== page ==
The information provided in the table is based on our records, information filed with the SEC, and information provided to us, except where otherwise noted. Non-voting Class C capital stock is not included in the table.

 

    Voting Shares Beneficially Owned        
    Class A Common Stock     Class B Common Stock     % Total Voting  
Name of Beneficial Owner   Shares     %     Shares     %     Power(1)  
Executive Officers and Directors                              
Larry Page     75,000       *       22,246,906       42.4       27.4  
Sergey Brin                 21,879,314       41.7       26.9  
Eric E. Schmidt(2)     239,946       *       4,464,597       8.5       5.5  
Patrick Pichette(3)     20,215       *                   *  
David C. Drummond(4)     115,173       *       21,332       *       *  
Omid Kordestani(5)     32,432       *                   *  
L. John Doerr(6)     159,051       *       1,117,447       2.1       1.4  
Diane B. Greene(7)     1,919       *                   *  
John L. Hennessy(8)     5,394       *                   *  
Ann Mather(9)     13,378       *                   *  
Alan R. Mulally(10)                              
Paul S. Otellini(11)     7,101       *                   *  
K. Ram Shriram(12)     143,638       *                   *  
Shirley M. Tilghman(13)     5,916       *                   *  
All executive officers and directors as a group(14) (14 persons)     819,163       *       49,729,596       94.8       61.2  
Other > 5% Security Holders                                        
BlackRock, Inc.(15)     16,752,630       5.8                   2.1  
Entities affiliated with Fidelity(16)     17,385,009       6.0                   2.1  
The Vanguard Group(17)     15,399,617       5.3                   1.9  

 

GOOGLE INC.  |  2015 Proxy Statement    22

 
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(1) Percentage total voting power represents voting power with respect to all shares of our Class A common stock and Class B common stock, voting together as a single class. Each holder of Class B common stock is entitled to ten votes per share of Class B common stock, and each holder of Class A common stock is entitled to one vote per share of Class A common stock on all matters submitted to our stockholders for a vote. The Class A common stock and Class B common stock vote together as a single class on all matters submitted to a vote of our stockholders, except as may otherwise be required by law. The Class B common stock is convertible at any time by the holder into shares of Class A common stock on a share-for-share basis upon written notice to the transfer agent.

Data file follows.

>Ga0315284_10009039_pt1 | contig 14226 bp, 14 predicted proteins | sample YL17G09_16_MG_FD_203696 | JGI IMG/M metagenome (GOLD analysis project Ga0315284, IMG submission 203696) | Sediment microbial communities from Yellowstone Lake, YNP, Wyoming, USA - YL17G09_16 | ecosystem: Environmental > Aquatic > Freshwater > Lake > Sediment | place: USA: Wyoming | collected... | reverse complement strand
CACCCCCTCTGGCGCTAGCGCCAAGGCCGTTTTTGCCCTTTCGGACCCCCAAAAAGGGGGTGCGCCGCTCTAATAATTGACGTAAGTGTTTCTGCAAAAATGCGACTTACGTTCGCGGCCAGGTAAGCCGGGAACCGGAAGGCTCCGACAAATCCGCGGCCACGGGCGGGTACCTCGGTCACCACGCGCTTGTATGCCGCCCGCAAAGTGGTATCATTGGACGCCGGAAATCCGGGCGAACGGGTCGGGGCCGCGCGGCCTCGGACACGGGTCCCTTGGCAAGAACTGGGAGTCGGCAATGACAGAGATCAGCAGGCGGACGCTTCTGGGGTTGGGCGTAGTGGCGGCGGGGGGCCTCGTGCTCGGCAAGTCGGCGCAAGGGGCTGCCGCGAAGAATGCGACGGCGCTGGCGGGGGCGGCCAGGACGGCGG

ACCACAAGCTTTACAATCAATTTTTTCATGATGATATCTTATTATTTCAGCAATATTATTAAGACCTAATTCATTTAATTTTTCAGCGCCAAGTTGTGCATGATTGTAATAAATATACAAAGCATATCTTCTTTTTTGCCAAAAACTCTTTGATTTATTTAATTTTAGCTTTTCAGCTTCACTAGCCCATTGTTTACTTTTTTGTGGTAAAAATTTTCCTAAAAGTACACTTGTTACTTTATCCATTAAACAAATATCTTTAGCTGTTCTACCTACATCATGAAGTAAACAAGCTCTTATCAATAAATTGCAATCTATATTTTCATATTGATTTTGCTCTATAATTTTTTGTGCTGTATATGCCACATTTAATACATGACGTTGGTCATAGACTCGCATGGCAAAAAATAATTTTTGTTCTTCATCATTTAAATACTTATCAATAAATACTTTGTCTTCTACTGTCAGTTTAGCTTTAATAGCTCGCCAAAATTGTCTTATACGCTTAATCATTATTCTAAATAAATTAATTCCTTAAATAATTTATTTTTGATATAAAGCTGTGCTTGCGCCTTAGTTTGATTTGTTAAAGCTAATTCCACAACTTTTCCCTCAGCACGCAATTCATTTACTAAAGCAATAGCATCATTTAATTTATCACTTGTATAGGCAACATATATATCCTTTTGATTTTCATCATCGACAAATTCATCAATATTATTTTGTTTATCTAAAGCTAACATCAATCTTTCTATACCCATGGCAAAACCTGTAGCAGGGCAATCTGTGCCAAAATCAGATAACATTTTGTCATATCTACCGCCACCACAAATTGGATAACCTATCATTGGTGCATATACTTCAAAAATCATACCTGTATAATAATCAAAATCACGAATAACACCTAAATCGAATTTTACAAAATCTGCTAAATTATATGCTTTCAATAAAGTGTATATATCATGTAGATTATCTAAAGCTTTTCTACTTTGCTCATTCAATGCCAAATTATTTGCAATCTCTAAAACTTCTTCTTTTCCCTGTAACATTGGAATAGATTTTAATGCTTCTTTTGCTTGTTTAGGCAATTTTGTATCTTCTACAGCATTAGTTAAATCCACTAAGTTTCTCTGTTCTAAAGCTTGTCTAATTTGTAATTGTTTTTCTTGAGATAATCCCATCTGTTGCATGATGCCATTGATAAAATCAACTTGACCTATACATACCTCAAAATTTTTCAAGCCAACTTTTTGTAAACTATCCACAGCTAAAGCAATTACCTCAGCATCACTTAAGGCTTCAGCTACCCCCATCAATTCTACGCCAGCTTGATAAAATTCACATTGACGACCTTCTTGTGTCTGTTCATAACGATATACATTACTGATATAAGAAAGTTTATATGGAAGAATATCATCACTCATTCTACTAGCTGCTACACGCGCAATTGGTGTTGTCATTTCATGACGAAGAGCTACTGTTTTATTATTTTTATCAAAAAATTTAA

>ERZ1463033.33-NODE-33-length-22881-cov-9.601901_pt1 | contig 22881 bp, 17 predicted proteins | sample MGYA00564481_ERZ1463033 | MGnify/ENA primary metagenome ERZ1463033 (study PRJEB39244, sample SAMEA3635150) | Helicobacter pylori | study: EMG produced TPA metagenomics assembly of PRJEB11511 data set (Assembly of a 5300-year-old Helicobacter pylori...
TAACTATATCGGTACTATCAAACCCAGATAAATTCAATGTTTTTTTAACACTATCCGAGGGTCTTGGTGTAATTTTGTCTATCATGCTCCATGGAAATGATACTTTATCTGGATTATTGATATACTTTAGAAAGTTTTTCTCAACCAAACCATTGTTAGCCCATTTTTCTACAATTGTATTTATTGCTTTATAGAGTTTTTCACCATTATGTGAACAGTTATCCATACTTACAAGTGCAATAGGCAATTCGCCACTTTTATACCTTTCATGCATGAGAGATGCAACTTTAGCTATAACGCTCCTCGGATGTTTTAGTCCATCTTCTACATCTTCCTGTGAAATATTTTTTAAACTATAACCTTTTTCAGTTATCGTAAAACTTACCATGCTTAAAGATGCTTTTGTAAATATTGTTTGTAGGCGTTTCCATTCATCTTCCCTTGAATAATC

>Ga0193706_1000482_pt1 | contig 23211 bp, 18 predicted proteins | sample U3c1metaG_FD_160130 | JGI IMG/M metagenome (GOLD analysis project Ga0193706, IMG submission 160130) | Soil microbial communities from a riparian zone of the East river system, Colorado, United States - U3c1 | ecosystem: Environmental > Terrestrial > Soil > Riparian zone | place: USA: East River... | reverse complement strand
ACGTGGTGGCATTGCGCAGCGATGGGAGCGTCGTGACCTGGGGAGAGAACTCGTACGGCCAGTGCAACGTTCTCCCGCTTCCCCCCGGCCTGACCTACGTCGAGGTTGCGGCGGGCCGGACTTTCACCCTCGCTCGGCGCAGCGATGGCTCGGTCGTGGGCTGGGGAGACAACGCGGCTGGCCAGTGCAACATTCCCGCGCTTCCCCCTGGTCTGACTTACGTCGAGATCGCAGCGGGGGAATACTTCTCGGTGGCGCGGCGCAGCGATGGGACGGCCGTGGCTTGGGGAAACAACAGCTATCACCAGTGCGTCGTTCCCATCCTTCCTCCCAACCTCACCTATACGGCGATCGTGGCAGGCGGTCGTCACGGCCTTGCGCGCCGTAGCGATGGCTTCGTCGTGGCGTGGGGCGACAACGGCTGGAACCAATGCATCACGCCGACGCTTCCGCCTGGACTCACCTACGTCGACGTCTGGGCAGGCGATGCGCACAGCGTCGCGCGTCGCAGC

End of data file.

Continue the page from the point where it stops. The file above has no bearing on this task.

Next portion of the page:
(2) Includes 181,840 shares of Class A common stock issuable upon exercise of options that are fully vested and exercisable; 5,491 shares of Class A common stock issuable upon vesting of GSUs within sixty days of April 6, 2015; 808,268 shares of Class B common stock held by the Schmidt Investments L.P. of which the Schmidt Family Living Trust is the sole general partner; and 2,462,020 shares of Class B common stock held by the Schmidt Family Living Trust of which Mr. Schmidt is a co-trustee.
   
(3) Consists of 610 shares of Class A common stock issuable upon exercise of options that are fully vested and exercisable; 9,256 shares of Class A common stock issuable upon exercise of option that are exercisable within sixty days of April 6, 2015; 4,628 shares of Class A common stock issuable upon vesting of GSUs within sixty days of April 6, 2015; and 5,245 shares of Class A common stock held by The Bay Meadow L.P. Patrick has voting and investment authority over the shares held by The Bay Meadow L.P.
   
(4) Includes 98,542 shares of Class A common stock issuable upon exercise of options that are fully vested and exercisable; 9,256 shares of Class A common stock issuable upon exercise of options that are exercisable within sixty days of April 6, 2015; 4,628 shares of Class A common stock issuable upon vesting of GSUs within sixty days of April 6, 2015; and 2,090 shares of Class A common stock held by David’s spouse.
   
(5) Includes 12,789 shares of Class A common stock issuable upon exercise of options that are fully vested and exercisable.
   
(6) Includes 69 shares of Class A common stock issuable upon vesting of GSUs within sixty days of April 6, 2015; 18,656 shares of Class A common stock held by The Austin 1999 Trust; 18,656 shares of Class A common stock held by The Hampton 1999 Trust; 118,653 shares of Class A common stock held by The Benificus Foundation; and 1,117,447 shares of Class B common stock held by Vallejo Ventures Trust. John is trustee of The Austin 1999 Trust and The Hampton 1999 Trust and has voting and investment authority over the shares held by these trusts. John disclaims any pecuniary interest in these trusts. John is an officer and trustee of the Benificus Foundation and shares the investment authority over the shares held by the Foundation. John disclaims any pecuniary interest in the Foundation. John is a trustee of Vallejo Ventures Trust and shares voting and investment authority over the shares held by such trust. The address for The Austin 1999 Trust and The Hampton 1999 Trust is c/o Kleiner Perkins Caufield & Byers, 2750 Sand Hill Road, Menlo Park, CA 94025. The address for The Benificus Foundation and Vallejo Ventures Trust is 751 Laurel Street, #717, San Carlos, CA 94070.